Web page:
Many years ago I had the immense good fortune to spend a great deal of time with the industrialists Henry Ford; Harvey Firestone; the unparalleled inventor, Thomas Edison; Charles Lindbergh, aviator, scientist and thinker; and Nobel Prize winner Dr. Alexis Carrel. The wisdom that these men passed along to me, when I was finding my way as a young man, became a guide in developing my God-given potential, as well as the basis for my book Uncommon Friends. In his monumental collection of wisdom from the great thinkers and achievers of history, Charlie Jones has enabled us to read what shaped the lives of those who were history makers. You are in for quite a personal adventure.
This book has brought back a flood of warm memories of the times I have spent with Thomas Edison observing his humor and hunger for reading. His mother not only taught him to read because his teacher had given up on himshe said his mind was "addled" his mother not only taught him to read but challenged him later with difficult books to expand his thinkinga habit he never gave up.
I have seen him, after dinner parties at his home, sit off in the corner with a stack of books, and because of his almost total deafness, read one of them through while we talked of other things. He, like Lincoln, had read every good book he could get his hands on by the time he was fifteen years of age.
When Mr. Edison ran into a particularly difficult problem, he took his constantly expanding knowledge, a pole, line and hook (no bait) down to his dock and "fished." In this way, neither man nor fish bothered him.
His escalating knowledge and experience lifted him to a profound awareness of his Creator. He held up a glass of milk one day and said, "The Almighty is the best chemist after all." He went on to say, "The deeper I get into these things (science) the more I know there has to be a captain on the bridge." His last words on this earth were, "It is very beautiful over there."
My friend, Charles Lindbergh, had an expanding spiritual side to him also. The only book he took with him to the South Pacific in World War II, when he flew 50 combat missions as a civilian and upped the range of our fighters immensely, was the New Testament. He said to me, "This would not have been my choice ten years ago." He carried that book with him the rest of his life.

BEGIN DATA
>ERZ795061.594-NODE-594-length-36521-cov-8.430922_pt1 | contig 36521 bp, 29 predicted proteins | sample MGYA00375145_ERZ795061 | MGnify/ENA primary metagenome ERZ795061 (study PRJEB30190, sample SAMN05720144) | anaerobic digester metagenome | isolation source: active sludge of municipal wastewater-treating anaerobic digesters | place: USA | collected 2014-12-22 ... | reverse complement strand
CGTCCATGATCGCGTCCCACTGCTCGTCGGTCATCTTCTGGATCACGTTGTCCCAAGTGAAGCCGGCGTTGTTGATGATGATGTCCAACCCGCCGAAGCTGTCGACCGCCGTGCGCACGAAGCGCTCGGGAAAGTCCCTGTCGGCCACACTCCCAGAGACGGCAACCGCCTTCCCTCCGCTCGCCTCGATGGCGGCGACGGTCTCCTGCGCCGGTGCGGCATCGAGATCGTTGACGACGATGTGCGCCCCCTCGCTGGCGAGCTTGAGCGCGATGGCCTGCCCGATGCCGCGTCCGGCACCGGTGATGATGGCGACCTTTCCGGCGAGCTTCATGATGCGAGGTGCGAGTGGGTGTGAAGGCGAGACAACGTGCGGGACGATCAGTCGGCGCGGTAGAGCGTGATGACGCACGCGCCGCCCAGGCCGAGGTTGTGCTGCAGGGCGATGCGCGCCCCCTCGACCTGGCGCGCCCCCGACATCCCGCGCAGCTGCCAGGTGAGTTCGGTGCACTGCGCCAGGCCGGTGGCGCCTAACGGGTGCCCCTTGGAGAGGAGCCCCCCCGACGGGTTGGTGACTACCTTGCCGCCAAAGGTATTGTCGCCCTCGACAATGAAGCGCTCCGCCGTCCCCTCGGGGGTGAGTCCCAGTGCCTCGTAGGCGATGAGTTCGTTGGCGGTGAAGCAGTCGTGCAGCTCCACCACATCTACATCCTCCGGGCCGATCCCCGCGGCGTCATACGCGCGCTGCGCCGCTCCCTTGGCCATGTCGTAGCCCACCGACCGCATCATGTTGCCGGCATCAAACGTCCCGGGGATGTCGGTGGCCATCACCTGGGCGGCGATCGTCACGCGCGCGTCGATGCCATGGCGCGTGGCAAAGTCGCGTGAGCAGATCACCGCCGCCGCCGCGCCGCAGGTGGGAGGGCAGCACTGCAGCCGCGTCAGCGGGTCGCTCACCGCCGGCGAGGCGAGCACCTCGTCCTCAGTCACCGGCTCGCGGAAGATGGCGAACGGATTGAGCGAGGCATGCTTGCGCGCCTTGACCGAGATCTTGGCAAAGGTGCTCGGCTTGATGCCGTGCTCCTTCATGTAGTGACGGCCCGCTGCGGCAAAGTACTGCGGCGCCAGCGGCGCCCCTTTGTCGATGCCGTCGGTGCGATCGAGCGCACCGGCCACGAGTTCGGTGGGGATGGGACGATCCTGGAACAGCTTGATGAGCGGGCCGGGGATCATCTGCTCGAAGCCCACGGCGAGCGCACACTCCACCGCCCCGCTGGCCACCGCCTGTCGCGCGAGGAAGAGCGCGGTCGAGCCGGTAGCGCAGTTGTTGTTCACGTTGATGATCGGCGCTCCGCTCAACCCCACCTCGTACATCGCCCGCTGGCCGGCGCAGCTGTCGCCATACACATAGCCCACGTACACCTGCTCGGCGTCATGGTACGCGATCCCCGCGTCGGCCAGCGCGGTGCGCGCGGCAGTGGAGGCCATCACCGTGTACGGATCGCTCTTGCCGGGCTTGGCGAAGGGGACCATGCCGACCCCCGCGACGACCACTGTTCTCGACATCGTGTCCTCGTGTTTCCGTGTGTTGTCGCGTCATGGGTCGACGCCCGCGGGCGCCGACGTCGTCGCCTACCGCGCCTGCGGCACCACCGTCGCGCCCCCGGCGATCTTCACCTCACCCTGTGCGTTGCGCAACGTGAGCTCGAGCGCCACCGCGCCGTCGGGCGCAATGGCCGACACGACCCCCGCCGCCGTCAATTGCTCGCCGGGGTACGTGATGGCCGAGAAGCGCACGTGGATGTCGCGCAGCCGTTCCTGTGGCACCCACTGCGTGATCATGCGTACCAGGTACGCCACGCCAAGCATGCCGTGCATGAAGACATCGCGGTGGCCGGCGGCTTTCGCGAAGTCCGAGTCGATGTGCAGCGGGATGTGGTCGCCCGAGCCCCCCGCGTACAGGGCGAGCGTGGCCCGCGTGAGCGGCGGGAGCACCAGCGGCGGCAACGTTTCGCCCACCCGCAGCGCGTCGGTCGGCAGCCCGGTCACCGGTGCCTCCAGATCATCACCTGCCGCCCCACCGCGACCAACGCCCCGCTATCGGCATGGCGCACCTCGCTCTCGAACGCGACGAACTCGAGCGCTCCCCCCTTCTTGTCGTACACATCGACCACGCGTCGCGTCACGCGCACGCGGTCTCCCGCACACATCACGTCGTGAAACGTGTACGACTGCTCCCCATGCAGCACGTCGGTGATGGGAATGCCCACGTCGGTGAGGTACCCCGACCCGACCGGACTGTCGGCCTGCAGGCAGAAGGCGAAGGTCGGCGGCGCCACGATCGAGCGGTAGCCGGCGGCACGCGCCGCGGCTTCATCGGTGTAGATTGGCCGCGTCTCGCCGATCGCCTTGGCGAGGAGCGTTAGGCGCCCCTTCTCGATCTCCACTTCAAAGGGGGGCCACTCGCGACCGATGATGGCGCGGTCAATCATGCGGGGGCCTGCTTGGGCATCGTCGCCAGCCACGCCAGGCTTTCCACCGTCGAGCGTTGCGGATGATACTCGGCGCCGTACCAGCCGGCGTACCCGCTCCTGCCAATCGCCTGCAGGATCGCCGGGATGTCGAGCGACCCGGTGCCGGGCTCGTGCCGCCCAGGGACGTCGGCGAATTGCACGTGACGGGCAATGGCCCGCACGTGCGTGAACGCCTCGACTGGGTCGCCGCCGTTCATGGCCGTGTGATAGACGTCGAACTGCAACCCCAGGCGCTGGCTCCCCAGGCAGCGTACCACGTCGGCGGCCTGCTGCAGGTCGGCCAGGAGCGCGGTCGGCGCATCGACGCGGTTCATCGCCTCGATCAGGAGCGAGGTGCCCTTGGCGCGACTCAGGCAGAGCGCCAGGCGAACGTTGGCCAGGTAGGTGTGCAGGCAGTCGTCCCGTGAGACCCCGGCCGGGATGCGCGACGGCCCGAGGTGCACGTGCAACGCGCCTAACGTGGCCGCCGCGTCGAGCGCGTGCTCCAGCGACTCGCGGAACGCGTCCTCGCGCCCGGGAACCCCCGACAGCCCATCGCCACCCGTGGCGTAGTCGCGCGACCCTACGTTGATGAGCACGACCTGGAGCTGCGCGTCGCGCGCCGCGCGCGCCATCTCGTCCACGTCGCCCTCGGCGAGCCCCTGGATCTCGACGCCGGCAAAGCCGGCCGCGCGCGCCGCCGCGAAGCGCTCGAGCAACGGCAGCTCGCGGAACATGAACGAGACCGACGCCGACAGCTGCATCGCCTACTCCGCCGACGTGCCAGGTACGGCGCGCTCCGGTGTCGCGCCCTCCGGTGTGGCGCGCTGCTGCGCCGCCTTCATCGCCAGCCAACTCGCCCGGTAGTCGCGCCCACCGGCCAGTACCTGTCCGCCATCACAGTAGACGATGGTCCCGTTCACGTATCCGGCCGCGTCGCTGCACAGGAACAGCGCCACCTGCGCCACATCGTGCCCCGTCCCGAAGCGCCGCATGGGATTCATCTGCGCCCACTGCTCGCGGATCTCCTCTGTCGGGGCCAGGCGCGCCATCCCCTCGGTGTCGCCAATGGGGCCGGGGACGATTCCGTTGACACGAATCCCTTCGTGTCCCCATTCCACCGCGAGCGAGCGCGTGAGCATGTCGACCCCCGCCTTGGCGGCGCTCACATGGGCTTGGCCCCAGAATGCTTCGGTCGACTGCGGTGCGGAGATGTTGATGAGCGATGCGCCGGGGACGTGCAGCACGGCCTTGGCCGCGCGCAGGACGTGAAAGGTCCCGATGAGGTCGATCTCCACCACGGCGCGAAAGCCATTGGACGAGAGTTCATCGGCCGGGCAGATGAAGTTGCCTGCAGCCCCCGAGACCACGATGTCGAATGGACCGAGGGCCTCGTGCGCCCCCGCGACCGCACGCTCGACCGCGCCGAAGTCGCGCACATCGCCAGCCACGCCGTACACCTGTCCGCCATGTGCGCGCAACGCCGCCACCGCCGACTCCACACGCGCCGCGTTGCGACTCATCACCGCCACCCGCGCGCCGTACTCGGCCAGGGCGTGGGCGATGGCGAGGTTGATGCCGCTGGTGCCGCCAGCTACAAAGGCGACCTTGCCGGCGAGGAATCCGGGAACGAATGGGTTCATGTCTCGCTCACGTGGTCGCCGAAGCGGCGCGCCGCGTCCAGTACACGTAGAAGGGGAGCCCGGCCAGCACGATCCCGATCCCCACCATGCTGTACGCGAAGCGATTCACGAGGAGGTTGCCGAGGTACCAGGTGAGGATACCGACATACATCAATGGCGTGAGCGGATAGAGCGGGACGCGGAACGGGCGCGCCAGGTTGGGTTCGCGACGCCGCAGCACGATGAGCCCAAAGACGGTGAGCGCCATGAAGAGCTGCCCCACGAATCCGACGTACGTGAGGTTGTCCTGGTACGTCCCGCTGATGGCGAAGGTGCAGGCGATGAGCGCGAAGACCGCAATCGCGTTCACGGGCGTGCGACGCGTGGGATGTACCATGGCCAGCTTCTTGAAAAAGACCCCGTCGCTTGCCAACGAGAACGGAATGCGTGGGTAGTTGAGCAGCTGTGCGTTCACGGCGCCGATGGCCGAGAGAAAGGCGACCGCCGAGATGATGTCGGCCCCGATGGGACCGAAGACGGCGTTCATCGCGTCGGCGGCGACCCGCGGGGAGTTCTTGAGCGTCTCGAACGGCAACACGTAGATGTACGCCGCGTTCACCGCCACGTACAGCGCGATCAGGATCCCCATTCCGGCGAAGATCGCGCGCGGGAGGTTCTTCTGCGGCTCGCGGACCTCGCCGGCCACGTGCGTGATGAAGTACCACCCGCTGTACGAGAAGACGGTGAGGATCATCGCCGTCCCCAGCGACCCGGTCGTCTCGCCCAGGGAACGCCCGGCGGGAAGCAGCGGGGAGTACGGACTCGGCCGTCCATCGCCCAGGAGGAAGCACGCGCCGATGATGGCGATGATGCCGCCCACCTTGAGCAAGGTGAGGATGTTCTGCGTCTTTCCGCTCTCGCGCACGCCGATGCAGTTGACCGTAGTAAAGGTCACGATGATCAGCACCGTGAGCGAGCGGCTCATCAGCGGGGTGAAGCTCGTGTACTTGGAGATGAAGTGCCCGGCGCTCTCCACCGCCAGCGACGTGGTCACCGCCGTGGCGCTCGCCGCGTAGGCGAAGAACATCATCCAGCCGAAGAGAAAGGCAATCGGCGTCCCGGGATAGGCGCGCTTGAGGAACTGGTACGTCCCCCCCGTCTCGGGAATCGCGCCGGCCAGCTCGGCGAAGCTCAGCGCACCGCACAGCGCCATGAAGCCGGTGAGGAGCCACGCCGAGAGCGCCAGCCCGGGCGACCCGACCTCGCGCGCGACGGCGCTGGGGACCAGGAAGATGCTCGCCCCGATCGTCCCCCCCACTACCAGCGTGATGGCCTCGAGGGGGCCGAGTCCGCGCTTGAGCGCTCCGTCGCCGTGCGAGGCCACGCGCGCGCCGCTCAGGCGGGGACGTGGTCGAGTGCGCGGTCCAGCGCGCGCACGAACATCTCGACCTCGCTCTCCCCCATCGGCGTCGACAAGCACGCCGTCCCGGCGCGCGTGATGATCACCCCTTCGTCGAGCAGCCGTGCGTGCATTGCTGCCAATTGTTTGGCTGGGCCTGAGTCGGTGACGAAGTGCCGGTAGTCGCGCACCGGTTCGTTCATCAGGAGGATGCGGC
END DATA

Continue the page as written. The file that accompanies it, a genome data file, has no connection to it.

In countless conversations with these special friends, I saw what their self-built storehouse of history meant to them. A consistent habit they all shared was their learning from others. As Sir Isaac Newton said when asked how he was able to write the Principia, "I stood on the shoulders of giants."
In addition to the library I gathered myself, a lot of my reading came from great books sent to me by friends, especially Charles and Anne Morrow Lindbergh. Those books were always relevant to my life and our timesas you will find this one that you hold. To this day I have the autographed red-letter Bible and McGuffy Readers from Henry Ford. I treasure receiving books from young and old friends across the world and sharing those I have discovered.
Thanks to Charlie Jones we, too, can now stand "on the shoulders of giants."
The future is brightly lit with the light of the great minds shining from these pages. And standing at the control switch with a twinkle in his eye and an impish grin, ready to go "fishing," is the Wizard of Menlo Park.
So take your pole, line, hook (no bait) and meet Thomas Edison on the dock.
From the Foreword by James Newton
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